Gore said he could feel a different energy all week leading up to the game. He said the team had a higher level of focus that it will need to carry over to district play next week when it takes on Shannon. Gore said the victory, which he called the best of his high school career, means even more than bragging rights after so many years of coming up short. He credited the offensive line for paving the way to a rushing attack that gained 282 yards. 


"The coaches told us during practice that we had to spread them out and we could beat them (with our speed)," Gore said. "That's what happened." 


Caledonia High assistant coach Jason Forrester played football for New Hope High and graduated from the school in 1993. He also was head coach at Caledonia in 2008 when New Hope earned a 34-0 victory.  


"This is a big step forward because the boys fought through so much," said Forrester, who coaches the linemen. "They kept fighting back to push us, but we kept pushing, too. I think they figured out they can continue to push and continue to get better if they'll just keep working hard." 


Forrester was at Caledonia High the last time the Confederates beat the Trojans. That game was played on the old football field, which is now the soccer field, behind the old high school. Forrester said Caledonia also beat New Hope in 1989, but he didn't know how many times it had defeated New Hope prior to that. Knowing the schools like he does, Forrester said the rivalry probably was more intense years ago because the communities were closer knit because there wasn't as much to do. That didn't diminish the importance of Caledonia's latest victory, though. Forrester said Caledonia's second win of 2018 is even sweeter because the players have improved so much since the summer when Kelly was hired and he filled out his coaching staff. There wasn't a lot of time to put systems in, but Forrester said the players bought in and have worked hard to erase the memories of winless seasons and losing streaks.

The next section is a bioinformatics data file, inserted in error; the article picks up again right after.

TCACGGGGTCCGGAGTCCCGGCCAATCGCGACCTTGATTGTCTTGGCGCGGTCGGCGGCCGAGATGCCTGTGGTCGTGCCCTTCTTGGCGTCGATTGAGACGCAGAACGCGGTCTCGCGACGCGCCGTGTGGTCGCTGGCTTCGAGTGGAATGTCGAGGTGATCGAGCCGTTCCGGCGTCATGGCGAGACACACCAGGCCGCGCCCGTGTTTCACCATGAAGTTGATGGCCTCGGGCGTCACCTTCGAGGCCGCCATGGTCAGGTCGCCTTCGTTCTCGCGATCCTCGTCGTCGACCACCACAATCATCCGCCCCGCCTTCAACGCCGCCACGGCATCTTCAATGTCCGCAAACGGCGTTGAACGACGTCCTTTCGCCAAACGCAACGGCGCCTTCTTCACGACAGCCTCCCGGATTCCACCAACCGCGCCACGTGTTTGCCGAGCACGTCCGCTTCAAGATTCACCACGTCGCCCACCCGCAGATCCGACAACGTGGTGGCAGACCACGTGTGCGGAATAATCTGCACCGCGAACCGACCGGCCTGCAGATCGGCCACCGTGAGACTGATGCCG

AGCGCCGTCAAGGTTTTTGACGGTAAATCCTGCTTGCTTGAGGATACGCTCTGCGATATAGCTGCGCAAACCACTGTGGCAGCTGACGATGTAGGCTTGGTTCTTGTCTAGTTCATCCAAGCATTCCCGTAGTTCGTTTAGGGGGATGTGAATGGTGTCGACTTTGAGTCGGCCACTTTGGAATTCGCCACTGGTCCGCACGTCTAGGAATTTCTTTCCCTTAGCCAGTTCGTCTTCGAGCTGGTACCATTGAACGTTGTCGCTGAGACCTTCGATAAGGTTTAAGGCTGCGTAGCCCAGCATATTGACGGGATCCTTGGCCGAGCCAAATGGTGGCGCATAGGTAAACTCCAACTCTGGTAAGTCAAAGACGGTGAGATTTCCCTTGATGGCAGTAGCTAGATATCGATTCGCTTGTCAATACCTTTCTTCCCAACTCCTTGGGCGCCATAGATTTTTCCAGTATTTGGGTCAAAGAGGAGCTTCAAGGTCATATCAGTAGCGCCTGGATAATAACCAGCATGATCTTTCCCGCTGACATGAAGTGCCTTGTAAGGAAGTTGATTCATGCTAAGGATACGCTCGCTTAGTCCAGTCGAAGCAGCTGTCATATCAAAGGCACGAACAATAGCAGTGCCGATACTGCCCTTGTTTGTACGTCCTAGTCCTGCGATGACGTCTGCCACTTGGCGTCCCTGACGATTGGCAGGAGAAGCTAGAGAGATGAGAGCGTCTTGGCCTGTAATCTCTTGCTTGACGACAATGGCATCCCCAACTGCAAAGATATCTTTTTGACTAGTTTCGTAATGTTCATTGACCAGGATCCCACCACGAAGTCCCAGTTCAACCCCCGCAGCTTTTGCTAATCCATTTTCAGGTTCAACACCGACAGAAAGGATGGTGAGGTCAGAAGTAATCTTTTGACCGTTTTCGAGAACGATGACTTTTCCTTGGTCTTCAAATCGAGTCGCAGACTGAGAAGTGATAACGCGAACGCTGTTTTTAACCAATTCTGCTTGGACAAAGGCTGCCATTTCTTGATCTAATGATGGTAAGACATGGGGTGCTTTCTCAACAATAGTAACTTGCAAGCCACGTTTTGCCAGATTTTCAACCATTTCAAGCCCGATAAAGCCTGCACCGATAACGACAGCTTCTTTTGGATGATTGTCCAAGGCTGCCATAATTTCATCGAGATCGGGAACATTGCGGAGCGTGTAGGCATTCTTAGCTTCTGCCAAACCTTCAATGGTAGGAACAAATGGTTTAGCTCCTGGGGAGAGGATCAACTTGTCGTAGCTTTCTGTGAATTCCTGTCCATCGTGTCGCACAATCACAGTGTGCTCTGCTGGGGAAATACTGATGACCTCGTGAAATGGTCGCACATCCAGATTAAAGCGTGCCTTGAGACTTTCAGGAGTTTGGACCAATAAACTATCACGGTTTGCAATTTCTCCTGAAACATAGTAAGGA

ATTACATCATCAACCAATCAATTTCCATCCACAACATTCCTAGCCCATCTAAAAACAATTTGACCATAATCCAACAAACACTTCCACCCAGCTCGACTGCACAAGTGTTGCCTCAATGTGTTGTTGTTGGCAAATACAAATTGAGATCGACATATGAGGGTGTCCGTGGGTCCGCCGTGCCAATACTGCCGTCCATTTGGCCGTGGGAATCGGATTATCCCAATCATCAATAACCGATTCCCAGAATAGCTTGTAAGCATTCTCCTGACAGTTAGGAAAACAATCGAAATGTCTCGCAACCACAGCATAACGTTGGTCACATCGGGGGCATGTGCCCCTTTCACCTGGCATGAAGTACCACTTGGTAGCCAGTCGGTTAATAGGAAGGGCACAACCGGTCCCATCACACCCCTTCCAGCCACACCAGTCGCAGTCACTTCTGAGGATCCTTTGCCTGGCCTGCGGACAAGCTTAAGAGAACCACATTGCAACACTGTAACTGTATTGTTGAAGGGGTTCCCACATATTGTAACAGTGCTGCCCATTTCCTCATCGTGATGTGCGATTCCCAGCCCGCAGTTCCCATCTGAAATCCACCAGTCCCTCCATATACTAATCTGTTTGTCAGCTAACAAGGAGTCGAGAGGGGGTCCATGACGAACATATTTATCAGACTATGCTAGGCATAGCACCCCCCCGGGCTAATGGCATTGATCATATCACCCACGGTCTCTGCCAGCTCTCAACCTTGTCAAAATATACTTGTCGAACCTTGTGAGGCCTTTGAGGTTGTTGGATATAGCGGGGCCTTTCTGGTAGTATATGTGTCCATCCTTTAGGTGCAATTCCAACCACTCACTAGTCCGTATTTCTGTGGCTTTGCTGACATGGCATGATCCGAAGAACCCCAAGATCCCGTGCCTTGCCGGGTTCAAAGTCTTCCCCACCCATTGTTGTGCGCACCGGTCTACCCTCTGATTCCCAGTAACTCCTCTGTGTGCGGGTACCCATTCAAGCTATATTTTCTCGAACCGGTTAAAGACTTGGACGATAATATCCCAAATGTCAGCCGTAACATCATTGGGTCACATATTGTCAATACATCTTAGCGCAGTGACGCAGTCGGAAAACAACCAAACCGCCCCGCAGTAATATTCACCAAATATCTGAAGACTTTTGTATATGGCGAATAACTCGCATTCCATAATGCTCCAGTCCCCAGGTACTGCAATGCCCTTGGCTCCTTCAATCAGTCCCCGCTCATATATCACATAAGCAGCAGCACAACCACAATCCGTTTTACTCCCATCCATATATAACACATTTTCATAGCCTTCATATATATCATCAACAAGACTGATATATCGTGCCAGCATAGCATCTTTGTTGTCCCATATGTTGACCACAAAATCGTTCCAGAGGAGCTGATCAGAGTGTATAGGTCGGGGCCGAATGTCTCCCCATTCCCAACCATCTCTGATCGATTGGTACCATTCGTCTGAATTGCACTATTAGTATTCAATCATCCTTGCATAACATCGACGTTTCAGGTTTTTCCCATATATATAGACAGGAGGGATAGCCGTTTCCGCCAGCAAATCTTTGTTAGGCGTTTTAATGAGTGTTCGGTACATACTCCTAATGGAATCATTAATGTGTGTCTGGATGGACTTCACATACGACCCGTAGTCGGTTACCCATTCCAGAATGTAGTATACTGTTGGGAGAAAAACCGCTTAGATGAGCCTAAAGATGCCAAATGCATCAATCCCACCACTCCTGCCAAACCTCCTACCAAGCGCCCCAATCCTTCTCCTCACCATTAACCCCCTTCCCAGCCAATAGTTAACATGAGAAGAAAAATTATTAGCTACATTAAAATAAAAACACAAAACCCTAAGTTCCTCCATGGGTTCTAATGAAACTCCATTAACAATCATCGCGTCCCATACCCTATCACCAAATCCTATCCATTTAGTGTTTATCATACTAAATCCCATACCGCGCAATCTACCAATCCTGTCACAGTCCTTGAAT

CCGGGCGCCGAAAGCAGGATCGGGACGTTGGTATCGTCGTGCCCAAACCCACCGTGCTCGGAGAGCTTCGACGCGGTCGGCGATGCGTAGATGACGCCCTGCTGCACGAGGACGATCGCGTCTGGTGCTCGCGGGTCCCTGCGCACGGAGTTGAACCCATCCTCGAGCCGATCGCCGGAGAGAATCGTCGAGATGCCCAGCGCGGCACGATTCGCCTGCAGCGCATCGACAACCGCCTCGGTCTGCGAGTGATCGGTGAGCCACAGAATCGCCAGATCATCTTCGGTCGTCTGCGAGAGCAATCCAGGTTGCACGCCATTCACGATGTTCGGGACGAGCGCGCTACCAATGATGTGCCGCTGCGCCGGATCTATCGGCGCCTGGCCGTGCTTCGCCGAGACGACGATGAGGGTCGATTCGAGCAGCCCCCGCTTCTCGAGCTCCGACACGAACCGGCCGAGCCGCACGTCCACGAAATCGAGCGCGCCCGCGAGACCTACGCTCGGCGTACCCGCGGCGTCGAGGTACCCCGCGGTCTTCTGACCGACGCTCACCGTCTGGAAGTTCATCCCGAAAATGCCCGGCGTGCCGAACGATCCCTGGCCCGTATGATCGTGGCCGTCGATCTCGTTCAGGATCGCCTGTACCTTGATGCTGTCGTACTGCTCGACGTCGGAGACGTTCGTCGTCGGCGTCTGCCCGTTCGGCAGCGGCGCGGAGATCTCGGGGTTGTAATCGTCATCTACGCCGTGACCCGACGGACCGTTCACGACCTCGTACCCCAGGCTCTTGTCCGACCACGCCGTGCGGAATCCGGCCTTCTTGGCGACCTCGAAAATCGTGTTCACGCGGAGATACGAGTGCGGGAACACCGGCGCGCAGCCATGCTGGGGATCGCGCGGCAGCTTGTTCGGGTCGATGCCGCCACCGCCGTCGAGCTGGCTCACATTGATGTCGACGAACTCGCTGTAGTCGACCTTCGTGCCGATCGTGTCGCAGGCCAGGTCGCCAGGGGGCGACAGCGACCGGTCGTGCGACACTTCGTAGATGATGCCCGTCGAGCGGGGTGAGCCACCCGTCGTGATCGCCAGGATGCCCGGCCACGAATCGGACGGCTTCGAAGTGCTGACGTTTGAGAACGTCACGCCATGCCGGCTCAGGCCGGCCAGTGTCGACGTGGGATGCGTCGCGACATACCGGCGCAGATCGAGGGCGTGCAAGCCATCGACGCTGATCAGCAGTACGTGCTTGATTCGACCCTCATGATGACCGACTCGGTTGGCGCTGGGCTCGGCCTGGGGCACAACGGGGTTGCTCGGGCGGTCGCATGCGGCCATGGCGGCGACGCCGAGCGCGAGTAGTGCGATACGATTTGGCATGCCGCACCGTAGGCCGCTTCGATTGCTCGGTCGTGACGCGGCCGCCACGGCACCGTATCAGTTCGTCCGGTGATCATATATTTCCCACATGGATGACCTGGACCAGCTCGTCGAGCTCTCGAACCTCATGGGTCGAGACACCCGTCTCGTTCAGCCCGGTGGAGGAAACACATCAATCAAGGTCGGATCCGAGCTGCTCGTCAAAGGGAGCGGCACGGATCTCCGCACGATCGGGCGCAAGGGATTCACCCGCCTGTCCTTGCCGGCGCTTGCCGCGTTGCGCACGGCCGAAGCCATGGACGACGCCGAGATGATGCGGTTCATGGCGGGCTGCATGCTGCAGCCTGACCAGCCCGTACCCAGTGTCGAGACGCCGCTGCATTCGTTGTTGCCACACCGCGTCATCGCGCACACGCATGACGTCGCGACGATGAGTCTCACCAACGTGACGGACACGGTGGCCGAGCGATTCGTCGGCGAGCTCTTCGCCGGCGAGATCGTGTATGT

Forrester hopes the victory against New Hope will bolster the confidence of a program that is hungry to build tradition. 


"They're learning the way we want the game played," Forrester said. "I had a learning curve as well. I got there. These guys are getting there. More reps are making it easier and easier for them. I believe the consistency will come with the reps they are getting. 


"They carry themselves better. When they talk about football it's not about, 'Here we go again.' It is, 'We get to play Friday night and we have this going on and this going on.' They're talking about it the way you would expect a player to talk about the game. ... They're really starting to do things the right way. Before that, there was a lot of indecision. I don't know if we have simplified things a lot more or what, but it is starting to click with them." 


Judging from the players' execution with the Gatorade showers, they are becoming quick studies when it comes to post-game celebrations. 




Adam Minichino is sports editor of The Dispatch. You can email him at [email protected] Follow him on Twitter @ctsportseditor.


Adam Minichino is the Sports Editor for The Commercial Dispatch.